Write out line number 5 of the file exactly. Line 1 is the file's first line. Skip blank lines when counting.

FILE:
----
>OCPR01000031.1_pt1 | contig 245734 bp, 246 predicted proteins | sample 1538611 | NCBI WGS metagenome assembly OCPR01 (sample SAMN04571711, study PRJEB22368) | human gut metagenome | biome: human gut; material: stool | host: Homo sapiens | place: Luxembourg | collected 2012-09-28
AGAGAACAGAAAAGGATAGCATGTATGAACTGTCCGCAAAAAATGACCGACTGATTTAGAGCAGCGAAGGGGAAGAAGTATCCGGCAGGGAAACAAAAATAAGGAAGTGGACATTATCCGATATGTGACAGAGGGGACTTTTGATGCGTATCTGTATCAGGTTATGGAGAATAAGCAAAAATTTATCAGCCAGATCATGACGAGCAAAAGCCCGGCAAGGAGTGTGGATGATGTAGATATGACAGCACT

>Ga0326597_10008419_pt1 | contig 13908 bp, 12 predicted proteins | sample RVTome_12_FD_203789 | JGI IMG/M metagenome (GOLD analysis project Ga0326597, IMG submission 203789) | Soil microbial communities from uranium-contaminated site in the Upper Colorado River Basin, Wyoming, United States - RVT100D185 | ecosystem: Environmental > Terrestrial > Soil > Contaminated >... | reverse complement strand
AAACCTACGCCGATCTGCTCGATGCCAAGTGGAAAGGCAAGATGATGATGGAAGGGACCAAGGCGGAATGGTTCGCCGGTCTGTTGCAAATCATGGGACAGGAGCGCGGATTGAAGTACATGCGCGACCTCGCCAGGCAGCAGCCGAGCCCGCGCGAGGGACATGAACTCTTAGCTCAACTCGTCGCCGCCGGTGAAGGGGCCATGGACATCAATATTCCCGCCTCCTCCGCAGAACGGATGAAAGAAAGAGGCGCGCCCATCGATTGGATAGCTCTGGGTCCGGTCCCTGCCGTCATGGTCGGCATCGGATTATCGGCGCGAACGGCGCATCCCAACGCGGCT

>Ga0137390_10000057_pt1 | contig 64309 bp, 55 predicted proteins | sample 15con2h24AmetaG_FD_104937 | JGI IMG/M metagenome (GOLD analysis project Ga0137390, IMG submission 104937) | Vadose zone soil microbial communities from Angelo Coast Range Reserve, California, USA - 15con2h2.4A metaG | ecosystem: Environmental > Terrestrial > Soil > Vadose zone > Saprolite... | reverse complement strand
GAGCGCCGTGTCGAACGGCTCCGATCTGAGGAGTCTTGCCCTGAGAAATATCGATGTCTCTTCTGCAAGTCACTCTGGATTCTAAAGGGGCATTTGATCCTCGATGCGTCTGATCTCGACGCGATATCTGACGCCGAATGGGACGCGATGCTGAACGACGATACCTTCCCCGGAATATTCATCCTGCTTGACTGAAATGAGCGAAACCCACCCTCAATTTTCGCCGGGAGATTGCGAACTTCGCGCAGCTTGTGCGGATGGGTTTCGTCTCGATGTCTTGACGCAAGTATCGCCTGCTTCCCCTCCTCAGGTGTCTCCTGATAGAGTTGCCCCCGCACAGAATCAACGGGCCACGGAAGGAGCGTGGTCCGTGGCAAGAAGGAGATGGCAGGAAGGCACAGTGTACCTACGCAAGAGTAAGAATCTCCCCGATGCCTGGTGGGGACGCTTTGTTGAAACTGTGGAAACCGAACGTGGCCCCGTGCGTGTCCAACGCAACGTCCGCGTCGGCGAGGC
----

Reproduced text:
>Ga0137390_10000057_pt1 | contig 64309 bp, 55 predicted proteins | sample 15con2h24AmetaG_FD_104937 | JGI IMG/M metagenome (GOLD analysis project Ga0137390, IMG submission 104937) | Vadose zone soil microbial communities from Angelo Coast Range Reserve, California, USA - 15con2h2.4A metaG | ecosystem: Environmental > Terrestrial > Soil > Vadose zone > Saprolite... | reverse complement strand